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    Quote Originally Posted by cooler View Post
    yes, there was a photo in BF posted long time ago but i can't find it. However, that racket maker did not patent it or trademark it.
    I don't believe you can patent a racquet head shape or the names oval, isometric, or any funny names. Oval and isometric are English words like square and circle and Yonex would not want to "steal" common words and patent them. Just imagine someone taking out a patent for air and water. You know how much money can be made from these two very basic necessities? Reminds me about an American company patenting the word "BASMATI" for their Texas rice, which tastes more like low quality rice you have to pay somebody to eat it.

  8. #348
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    Quote Originally Posted by phandrew View Post
    If yonex didn't design the isometric frame then who did?
    ROX design and manufacture the first ISO racquet. I actually had one in very early 80. However, it fail because of durability issue. If I remember right, the manufacture closed since late 80.

  9. #349
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    You may not pattern the word "ISO" or "ISOMETRIC", However, you can pattern the design of it. You can also trade mark "ISOMETRIC" in a specific product. Just like Microsoft trade mark "Window" in operating system.
    I thought someone claim he worked in international trade business before?
    Last edited by silentheart; 08-18-2008 at 08:42 AM.

  10. #350
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    Quote Originally Posted by silentheart View Post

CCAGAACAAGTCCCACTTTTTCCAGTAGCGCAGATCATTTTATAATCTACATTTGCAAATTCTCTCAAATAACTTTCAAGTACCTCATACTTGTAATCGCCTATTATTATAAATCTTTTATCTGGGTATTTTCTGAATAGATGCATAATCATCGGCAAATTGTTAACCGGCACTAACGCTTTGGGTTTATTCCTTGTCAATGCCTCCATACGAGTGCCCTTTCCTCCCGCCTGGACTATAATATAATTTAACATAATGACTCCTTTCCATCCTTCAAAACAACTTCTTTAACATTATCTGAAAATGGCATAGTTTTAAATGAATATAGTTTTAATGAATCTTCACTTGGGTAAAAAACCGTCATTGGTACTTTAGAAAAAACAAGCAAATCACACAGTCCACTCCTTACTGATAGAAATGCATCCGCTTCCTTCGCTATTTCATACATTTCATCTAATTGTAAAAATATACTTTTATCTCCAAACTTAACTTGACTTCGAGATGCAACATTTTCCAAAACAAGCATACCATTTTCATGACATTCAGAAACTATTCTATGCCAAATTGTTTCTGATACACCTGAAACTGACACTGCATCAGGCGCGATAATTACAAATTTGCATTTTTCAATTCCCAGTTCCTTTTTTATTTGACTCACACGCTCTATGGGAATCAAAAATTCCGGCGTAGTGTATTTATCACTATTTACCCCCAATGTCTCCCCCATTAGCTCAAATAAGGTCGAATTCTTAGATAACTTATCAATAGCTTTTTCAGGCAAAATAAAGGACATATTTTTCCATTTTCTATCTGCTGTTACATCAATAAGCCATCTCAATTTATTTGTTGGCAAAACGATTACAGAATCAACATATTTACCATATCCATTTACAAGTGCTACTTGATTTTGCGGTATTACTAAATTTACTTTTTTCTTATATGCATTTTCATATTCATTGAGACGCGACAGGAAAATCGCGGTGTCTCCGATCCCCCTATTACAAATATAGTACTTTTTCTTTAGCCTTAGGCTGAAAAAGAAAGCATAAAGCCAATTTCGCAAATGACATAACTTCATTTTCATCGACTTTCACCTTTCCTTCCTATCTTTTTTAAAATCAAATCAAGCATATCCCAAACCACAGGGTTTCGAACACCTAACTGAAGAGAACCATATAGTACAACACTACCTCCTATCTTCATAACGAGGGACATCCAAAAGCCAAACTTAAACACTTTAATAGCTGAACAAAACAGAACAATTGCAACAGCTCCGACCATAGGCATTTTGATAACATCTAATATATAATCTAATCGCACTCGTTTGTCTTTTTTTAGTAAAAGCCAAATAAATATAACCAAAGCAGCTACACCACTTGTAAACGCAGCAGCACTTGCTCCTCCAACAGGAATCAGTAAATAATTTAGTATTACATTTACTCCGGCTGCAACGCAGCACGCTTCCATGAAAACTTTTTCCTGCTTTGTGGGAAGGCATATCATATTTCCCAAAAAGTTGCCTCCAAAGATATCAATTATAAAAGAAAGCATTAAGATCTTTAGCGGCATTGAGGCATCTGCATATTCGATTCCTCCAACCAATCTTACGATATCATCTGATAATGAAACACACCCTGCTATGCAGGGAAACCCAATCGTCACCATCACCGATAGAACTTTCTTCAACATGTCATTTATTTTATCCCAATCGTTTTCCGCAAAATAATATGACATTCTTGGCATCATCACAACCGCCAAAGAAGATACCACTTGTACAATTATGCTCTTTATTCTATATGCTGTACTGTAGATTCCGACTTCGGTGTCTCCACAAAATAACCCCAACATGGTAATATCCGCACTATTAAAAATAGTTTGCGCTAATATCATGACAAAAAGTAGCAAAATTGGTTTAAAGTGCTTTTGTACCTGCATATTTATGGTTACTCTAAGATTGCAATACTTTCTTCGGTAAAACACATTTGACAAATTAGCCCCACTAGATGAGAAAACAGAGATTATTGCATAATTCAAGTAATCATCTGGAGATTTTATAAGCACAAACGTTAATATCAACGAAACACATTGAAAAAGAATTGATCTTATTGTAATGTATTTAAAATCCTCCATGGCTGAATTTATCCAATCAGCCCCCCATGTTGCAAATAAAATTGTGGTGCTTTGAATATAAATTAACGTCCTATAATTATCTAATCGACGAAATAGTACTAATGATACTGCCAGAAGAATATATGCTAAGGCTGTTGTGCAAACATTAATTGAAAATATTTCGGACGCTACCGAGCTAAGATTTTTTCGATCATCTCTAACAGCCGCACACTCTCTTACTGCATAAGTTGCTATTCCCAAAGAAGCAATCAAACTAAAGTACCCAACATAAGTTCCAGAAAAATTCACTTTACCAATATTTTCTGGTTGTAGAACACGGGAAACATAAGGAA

You may not pattern the word "ISO" or "ISOMETRIC", However, you can pattern the design of it. You can also trade mark "ISOMETRIC" in a specific product. Just like Microsoft trade mark "Window" in operating system.
    I thought someone claim he worked in international trade business before?
    You cannot patent common words. A patent grants a property right to the inventor that will prevent anyone else from making, using, or selling an invention.
    You are confusing patents with trademarks. A trademark-and there are trademarks and registered trademarks-is used to protect a word, a symbol, a device, or a name that is used for the purpose of trading goods. The word "Window" is not a Microsoft trademark. However the words "Windows Vista" is a Microsoft trademark. Pls note "Windows Vista" is not a common word, just a trade name to trade goods/services.
    If what you are claiming that "Window" is a Microsoft trademark is true, then Microsoft would be able to earn even more money from suing trademark violations of its trademark than from its Windows Operating System. You would make a very good patent and trademark legal counsel for Microsoft.

  11. #351
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    Quote Originally Posted by taneepak View Post
    I don't believe you can patent a racquet head shape or the names oval, isometric, or any funny names. Oval and isometric are English words like square and circle and Yonex would not want to "steal" common words and patent them. Just imagine someone taking out a patent for air and water. You know how much money can be made from these two very basic necessities? Reminds me about an American company patenting the word "BASMATI" for their Texas rice, which tastes more like low quality rice you have to pay somebody to eat it.